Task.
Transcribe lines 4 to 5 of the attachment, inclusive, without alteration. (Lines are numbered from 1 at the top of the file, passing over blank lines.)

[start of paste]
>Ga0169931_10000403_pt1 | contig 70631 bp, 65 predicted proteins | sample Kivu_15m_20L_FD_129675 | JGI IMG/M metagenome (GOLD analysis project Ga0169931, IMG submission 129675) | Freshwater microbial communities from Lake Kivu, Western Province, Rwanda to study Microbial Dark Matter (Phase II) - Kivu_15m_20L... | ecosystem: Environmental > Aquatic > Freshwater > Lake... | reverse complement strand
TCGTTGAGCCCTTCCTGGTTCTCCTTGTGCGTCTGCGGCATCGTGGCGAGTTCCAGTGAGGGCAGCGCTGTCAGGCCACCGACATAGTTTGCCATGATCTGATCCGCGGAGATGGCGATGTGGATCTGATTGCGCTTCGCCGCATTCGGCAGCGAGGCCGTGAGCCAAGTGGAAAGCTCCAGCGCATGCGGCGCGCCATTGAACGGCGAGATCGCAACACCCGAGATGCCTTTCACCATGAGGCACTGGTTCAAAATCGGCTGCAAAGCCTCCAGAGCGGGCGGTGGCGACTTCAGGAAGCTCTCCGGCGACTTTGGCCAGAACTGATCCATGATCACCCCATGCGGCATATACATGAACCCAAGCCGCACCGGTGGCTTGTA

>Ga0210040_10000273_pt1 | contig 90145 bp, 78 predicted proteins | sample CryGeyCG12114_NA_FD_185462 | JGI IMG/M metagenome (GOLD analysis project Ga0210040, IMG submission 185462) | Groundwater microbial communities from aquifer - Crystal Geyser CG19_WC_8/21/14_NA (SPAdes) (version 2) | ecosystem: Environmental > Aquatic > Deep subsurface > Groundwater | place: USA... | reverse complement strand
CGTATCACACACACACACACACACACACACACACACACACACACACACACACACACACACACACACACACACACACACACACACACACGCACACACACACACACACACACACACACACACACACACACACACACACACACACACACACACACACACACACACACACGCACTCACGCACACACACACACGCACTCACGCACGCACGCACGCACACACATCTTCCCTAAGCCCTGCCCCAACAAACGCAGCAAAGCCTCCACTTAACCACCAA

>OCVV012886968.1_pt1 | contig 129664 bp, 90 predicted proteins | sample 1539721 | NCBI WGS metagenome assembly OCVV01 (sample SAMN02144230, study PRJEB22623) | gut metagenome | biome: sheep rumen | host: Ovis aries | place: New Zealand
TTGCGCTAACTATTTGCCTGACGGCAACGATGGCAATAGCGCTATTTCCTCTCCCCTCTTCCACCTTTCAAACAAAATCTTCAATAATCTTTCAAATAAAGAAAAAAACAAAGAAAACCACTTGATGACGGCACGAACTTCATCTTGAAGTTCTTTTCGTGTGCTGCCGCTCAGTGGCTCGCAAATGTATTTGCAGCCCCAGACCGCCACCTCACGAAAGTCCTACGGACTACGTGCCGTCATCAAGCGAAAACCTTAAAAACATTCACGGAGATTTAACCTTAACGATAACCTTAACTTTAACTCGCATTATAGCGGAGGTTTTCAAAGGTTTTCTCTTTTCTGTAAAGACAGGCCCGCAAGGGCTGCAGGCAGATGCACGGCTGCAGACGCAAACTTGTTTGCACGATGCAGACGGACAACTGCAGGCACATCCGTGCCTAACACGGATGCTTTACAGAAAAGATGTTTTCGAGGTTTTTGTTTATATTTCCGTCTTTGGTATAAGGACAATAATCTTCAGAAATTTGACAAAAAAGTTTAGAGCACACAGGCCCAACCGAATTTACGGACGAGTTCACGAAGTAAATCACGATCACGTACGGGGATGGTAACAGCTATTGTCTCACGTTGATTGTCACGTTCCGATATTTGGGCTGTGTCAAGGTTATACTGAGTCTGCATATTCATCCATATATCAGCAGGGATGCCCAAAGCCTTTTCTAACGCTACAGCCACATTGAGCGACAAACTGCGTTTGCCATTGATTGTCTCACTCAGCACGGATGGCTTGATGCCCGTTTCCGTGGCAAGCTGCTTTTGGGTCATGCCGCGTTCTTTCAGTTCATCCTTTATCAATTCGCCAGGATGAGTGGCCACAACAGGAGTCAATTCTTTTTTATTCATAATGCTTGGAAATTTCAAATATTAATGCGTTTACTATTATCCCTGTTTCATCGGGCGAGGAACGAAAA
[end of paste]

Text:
CGTATCACACACACACACACACACACACACACACACACACACACACACACACACACACACACACACACACACACACACACACACACACGCACACACACACACACACACACACACACACACACACACACACACACACACACACACACACACACACACACACACACACGCACTCACGCACACACACACACGCACTCACGCACGCACGCACGCACACACATCTTCCCTAAGCCCTGCCCCAACAAACGCAGCAAAGCCTCCACTTAACCACCAA

>OCVV012886968.1_pt1 | contig 129664 bp, 90 predicted proteins | sample 1539721 | NCBI WGS metagenome assembly OCVV01 (sample SAMN02144230, study PRJEB22623) | gut metagenome | biome: sheep rumen | host: Ovis aries | place: New Zealand